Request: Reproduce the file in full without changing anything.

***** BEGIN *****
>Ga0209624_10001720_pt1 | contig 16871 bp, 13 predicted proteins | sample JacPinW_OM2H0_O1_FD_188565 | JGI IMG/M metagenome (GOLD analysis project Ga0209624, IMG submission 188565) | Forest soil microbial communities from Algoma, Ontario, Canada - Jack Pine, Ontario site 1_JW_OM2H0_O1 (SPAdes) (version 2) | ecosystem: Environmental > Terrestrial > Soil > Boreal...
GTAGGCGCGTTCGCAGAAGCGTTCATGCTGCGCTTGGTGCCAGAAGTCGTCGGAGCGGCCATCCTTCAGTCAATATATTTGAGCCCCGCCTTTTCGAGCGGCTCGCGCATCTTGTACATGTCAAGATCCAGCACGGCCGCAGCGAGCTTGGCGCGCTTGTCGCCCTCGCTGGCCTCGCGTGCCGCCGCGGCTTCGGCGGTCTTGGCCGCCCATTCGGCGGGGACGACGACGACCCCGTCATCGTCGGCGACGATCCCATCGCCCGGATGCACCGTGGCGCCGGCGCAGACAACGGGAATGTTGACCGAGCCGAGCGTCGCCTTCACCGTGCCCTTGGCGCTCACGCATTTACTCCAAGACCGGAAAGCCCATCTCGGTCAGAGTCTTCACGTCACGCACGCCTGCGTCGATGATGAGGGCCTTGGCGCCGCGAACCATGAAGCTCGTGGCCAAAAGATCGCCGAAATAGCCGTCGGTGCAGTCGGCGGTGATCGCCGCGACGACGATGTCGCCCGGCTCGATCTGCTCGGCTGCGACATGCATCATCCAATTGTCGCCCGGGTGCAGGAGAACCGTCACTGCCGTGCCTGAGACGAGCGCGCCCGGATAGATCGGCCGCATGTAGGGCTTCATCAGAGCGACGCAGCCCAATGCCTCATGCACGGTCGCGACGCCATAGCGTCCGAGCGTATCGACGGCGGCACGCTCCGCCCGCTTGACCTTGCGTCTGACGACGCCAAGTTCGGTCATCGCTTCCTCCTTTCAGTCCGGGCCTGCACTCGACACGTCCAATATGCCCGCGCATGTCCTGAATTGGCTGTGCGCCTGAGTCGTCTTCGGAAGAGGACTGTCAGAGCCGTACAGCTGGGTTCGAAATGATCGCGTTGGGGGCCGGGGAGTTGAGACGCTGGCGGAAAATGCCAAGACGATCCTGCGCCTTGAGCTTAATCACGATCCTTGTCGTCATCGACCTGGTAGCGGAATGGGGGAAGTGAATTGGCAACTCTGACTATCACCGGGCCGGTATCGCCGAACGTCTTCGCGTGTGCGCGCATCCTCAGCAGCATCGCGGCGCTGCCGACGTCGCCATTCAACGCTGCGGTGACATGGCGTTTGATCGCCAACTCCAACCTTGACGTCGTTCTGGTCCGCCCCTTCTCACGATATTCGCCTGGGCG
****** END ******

>Ga0209624_10001720_pt1 | contig 16871 bp, 13 predicted proteins | sample JacPinW_OM2H0_O1_FD_188565 | JGI IMG/M metagenome (GOLD analysis project Ga0209624, IMG submission 188565) | Forest soil microbial communities from Algoma, Ontario, Canada - Jack Pine, Ontario site 1_JW_OM2H0_O1 (SPAdes) (version 2) | ecosystem: Environmental > Terrestrial > Soil > Boreal...
GTAGGCGCGTTCGCAGAAGCGTTCATGCTGCGCTTGGTGCCAGAAGTCGTCGGAGCGGCCATCCTTCAGTCAATATATTTGAGCCCCGCCTTTTCGAGCGGCTCGCGCATCTTGTACATGTCAAGATCCAGCACGGCCGCAGCGAGCTTGGCGCGCTTGTCGCCCTCGCTGGCCTCGCGTGCCGCCGCGGCTTCGGCGGTCTTGGCCGCCCATTCGGCGGGGACGACGACGACCCCGTCATCGTCGGCGACGATCCCATCGCCCGGATGCACCGTGGCGCCGGCGCAGACAACGGGAATGTTGACCGAGCCGAGCGTCGCCTTCACCGTGCCCTTGGCGCTCACGCATTTACTCCAAGACCGGAAAGCCCATCTCGGTCAGAGTCTTCACGTCACGCACGCCTGCGTCGATGATGAGGGCCTTGGCGCCGCGAACCATGAAGCTCGTGGCCAAAAGATCGCCGAAATAGCCGTCGGTGCAGTCGGCGGTGATCGCCGCGACGACGATGTCGCCCGGCTCGATCTGCTCGGCTGCGACATGCATCATCCAATTGTCGCCCGGGTGCAGGAGAACCGTCACTGCCGTGCCTGAGACGAGCGCGCCCGGATAGATCGGCCGCATGTAGGGCTTCATCAGAGCGACGCAGCCCAATGCCTCATGCACGGTCGCGACGCCATAGCGTCCGAGCGTATCGACGGCGGCACGCTCCGCCCGCTTGACCTTGCGTCTGACGACGCCAAGTTCGGTCATCGCTTCCTCCTTTCAGTCCGGGCCTGCACTCGACACGTCCAATATGCCCGCGCATGTCCTGAATTGGCTGTGCGCCTGAGTCGTCTTCGGAAGAGGACTGTCAGAGCCGTACAGCTGGGTTCGAAATGATCGCGTTGGGGGCCGGGGAGTTGAGACGCTGGCGGAAAATGCCAAGACGATCCTGCGCCTTGAGCTTAATCACGATCCTTGTCGTCATCGACCTGGTAGCGGAATGGGGGAAGTGAATTGGCAACTCTGACTATCACCGGGCCGGTATCGCCGAACGTCTTCGCGTGTGCGCGCATCCTCAGCAGCATCGCGGCGCTGCCGACGTCGCCATTCAACGCTGCGGTGACATGGCGTTTGATCGCCAACTCCAACCTTGACGTCGTTCTGGTCCGCCCCTTCTCACGATATTCGCCTGGGCG